1Green tea polyphenols12 human volunteers between 18–65 years3 monthsConsume capsules of green tea polyphenolsConjugate metabolites in plasma, blister fluid, and skin biopsy samples[89]
2Green tea extract18 human volunteers between 21 and 7134 daysTopical applicationReduction in the level of cells with sunburn[90]
3Green tea extractHuman volunteers aged between 18 and 50-Topical application ranging from 0.25 to 10%
Topical applicationof 5% EGCG, EC, and EGC
Decreased sunburn cells by 66%
0.5 to 2.5% concentration showed optimum activity
Lesser activity when compared to the crude extracts
4Green tea extract10 human volunteers15 min prior to UV irradiation and immediately after exposureTopical applicationLesser DNA damage when compared to vehicle control[92]
5Green tea extract20 Chinese women30 min prior to UV irradiation and 6, 24, and 48 h after exposureTopical application (2–5%)3% of topical application showed less erythema, mild pigmentation, controlled level of thickening of stratum corneum and epidermis, and reduction of matrix metalloproteases[93]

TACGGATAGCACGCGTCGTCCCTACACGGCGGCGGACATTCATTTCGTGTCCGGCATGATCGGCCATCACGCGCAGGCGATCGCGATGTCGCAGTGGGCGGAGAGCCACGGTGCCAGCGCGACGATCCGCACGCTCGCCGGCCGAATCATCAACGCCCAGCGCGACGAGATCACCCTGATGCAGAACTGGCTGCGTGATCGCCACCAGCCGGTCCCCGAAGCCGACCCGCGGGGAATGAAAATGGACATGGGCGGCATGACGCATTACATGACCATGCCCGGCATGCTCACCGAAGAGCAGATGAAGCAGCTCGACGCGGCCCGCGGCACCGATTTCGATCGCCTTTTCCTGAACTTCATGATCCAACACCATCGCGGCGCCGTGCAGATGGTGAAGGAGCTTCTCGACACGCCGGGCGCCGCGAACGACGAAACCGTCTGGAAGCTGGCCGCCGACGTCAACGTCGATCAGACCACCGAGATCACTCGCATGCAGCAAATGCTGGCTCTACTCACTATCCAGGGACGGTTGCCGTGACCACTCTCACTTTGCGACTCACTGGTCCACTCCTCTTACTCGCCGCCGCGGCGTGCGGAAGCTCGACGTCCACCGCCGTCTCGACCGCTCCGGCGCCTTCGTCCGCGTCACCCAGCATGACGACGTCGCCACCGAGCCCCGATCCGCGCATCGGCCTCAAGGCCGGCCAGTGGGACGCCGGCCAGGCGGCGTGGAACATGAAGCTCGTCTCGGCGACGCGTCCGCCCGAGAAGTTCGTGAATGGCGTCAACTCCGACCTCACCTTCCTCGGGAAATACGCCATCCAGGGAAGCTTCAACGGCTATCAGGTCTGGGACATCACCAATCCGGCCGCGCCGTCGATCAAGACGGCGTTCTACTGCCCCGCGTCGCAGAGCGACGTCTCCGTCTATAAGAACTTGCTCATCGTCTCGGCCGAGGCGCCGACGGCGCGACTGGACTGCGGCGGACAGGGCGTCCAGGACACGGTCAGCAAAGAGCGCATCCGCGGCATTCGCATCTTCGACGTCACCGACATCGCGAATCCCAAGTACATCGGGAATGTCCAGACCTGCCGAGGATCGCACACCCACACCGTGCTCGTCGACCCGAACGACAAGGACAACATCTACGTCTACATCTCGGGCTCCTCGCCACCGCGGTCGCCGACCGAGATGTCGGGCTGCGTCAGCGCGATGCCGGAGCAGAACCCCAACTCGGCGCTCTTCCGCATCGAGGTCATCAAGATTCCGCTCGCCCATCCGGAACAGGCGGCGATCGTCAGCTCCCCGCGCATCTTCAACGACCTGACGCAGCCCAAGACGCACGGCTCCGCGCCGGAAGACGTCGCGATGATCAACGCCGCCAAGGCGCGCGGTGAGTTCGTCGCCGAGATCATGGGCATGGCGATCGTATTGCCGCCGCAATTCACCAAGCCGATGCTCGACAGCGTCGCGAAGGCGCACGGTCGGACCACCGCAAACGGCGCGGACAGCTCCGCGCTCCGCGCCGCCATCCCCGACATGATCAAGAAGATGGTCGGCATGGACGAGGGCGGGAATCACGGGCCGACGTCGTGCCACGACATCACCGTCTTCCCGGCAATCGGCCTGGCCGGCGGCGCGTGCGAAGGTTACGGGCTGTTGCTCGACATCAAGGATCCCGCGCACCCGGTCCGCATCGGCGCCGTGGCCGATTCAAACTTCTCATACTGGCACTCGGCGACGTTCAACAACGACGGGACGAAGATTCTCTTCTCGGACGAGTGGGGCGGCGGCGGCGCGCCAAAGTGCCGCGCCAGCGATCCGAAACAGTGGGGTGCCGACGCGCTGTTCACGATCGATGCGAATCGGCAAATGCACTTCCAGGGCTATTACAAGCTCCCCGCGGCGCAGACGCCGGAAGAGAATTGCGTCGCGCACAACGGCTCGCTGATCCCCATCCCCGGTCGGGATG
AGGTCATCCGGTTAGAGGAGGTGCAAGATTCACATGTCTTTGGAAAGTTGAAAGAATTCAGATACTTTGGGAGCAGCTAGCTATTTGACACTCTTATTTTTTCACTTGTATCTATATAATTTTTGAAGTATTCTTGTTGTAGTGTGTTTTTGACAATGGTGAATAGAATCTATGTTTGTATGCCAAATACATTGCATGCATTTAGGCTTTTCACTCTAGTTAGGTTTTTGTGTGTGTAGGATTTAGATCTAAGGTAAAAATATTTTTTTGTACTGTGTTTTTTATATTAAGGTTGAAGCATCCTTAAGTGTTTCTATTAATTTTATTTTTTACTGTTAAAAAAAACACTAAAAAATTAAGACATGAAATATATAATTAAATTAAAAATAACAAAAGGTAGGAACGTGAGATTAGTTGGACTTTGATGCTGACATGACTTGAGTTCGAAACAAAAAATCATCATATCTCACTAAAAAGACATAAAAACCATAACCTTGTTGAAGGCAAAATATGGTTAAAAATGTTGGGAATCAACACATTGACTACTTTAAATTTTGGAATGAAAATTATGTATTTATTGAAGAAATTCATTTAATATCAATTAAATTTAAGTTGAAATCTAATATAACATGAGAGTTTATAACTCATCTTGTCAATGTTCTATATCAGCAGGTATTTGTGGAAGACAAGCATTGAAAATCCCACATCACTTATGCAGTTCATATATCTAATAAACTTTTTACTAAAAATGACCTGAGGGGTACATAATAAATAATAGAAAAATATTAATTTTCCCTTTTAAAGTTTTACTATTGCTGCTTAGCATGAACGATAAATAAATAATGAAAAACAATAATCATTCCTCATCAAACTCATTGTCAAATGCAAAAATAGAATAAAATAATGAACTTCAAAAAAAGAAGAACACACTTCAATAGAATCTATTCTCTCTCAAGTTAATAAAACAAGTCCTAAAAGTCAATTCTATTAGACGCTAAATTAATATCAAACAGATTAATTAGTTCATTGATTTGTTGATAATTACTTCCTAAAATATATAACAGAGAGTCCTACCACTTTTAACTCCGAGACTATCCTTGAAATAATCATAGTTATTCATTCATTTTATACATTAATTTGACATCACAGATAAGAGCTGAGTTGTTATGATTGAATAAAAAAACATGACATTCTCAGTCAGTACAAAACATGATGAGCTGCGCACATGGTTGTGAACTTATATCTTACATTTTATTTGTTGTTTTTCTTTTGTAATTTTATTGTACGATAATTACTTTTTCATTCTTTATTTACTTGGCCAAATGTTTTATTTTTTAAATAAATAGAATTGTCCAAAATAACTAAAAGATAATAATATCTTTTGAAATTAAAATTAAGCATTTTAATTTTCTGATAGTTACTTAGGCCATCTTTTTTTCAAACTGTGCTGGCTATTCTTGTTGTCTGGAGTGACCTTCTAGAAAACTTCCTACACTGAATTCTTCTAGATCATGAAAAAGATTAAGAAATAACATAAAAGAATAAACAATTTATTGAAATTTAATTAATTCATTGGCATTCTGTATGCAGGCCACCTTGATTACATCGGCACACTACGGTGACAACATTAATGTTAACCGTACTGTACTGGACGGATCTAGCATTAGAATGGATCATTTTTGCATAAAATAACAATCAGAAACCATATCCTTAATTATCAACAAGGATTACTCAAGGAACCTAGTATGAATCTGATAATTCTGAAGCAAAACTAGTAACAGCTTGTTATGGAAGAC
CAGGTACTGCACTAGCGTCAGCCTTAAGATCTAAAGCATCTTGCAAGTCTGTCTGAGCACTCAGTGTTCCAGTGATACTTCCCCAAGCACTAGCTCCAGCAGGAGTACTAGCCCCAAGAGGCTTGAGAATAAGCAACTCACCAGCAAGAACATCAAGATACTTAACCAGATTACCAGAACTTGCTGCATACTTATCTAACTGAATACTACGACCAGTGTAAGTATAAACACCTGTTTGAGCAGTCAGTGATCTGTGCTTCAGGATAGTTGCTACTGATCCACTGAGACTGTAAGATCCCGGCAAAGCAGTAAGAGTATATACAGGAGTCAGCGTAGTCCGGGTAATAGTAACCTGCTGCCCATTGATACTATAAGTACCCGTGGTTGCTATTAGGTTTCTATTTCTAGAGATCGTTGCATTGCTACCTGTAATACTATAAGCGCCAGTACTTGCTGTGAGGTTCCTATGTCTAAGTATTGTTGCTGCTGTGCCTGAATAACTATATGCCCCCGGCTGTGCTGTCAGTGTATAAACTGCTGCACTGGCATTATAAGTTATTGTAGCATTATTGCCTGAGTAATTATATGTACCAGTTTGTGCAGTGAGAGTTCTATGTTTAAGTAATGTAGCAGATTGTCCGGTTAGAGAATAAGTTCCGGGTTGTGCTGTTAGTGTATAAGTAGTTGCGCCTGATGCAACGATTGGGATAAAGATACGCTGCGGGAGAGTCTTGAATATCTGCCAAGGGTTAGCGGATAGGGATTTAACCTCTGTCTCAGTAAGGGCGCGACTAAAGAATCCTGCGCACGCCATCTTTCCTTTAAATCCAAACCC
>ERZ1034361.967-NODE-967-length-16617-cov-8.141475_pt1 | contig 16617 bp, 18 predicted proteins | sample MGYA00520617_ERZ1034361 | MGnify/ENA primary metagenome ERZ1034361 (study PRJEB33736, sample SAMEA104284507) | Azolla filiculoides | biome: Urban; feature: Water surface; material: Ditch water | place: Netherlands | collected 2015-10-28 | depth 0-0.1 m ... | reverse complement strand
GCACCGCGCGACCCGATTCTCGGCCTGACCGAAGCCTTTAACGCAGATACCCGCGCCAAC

6Green tea extract42 Korean females8 weeksTopical application at crow’s feetFree radical scavenging and antiwrinkle effects[94,95]
7Green tea polyphenols56 women aged 25 to 752 yearsOral supplements of 250 mg green tea polyphenolsImprovement in facial skin and in controlling erythema[96]
8Green tea extract2015 subjects aged over 65 years6 monthsOral consumptionReduced the prevalence of Alzheimer’s disease and cognitive impairment[171]
epicatechin (EC); epigallocatechin (EGC).

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Prasanth, M.I.; Sivamaruthi, B.S.; Chaiyasut, C.; Tencomnao, T. A Review of the Role of Green Tea (Camellia sinensis) in Antiphotoaging, Stress Resistance, Neuroprotection, and Autophagy. Nutrients 2019, 11, 474.

AMA Style

Prasanth MI, Sivamaruthi BS, Chaiyasut C, Tencomnao T. A Review of the Role of Green Tea (Camellia sinensis) in Antiphotoaging, Stress Resistance, Neuroprotection, and Autophagy. Nutrients. 2019; 11(2):474.

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Prasanth, Mani Iyer, Bhagavathi Sundaram Sivamaruthi, Chaiyavat Chaiyasut, and Tewin Tencomnao. 2019. "A Review of the Role of Green Tea (Camellia sinensis) in Antiphotoaging, Stress Resistance, Neuroprotection, and Autophagy" Nutrients 11, no. 2: 474.